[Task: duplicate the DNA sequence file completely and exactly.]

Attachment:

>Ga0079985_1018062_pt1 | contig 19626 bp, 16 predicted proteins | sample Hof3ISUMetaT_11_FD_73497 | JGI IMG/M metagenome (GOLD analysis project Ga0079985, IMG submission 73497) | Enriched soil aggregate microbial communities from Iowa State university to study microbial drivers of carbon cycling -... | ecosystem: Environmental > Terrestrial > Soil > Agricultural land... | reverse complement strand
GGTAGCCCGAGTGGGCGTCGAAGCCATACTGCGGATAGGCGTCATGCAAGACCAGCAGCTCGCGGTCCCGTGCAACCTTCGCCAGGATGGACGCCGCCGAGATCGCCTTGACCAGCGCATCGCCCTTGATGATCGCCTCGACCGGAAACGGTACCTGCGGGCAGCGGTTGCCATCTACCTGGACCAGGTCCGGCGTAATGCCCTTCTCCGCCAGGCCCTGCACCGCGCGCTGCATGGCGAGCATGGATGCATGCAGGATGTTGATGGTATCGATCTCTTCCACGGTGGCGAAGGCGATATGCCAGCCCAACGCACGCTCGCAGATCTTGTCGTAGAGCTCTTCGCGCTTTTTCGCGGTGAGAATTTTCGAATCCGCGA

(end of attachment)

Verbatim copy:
>Ga0079985_1018062_pt1 | contig 19626 bp, 16 predicted proteins | sample Hof3ISUMetaT_11_FD_73497 | JGI IMG/M metagenome (GOLD analysis project Ga0079985, IMG submission 73497) | Enriched soil aggregate microbial communities from Iowa State university to study microbial drivers of carbon cycling -... | ecosystem: Environmental > Terrestrial > Soil > Agricultural land... | reverse complement strand
GGTAGCCCGAGTGGGCGTCGAAGCCATACTGCGGATAGGCGTCATGCAAGACCAGCAGCTCGCGGTCCCGTGCAACCTTCGCCAGGATGGACGCCGCCGAGATCGCCTTGACCAGCGCATCGCCCTTGATGATCGCCTCGACCGGAAACGGTACCTGCGGGCAGCGGTTGCCATCTACCTGGACCAGGTCCGGCGTAATGCCCTTCTCCGCCAGGCCCTGCACCGCGCGCTGCATGGCGAGCATGGATGCATGCAGGATGTTGATGGTATCGATCTCTTCCACGGTGGCGAAGGCGATATGCCAGCCCAACGCACGCTCGCAGATCTTGTCGTAGAGCTCTTCGCGCTTTTTCGCGGTGAGAATTTTCGAATCCGCGA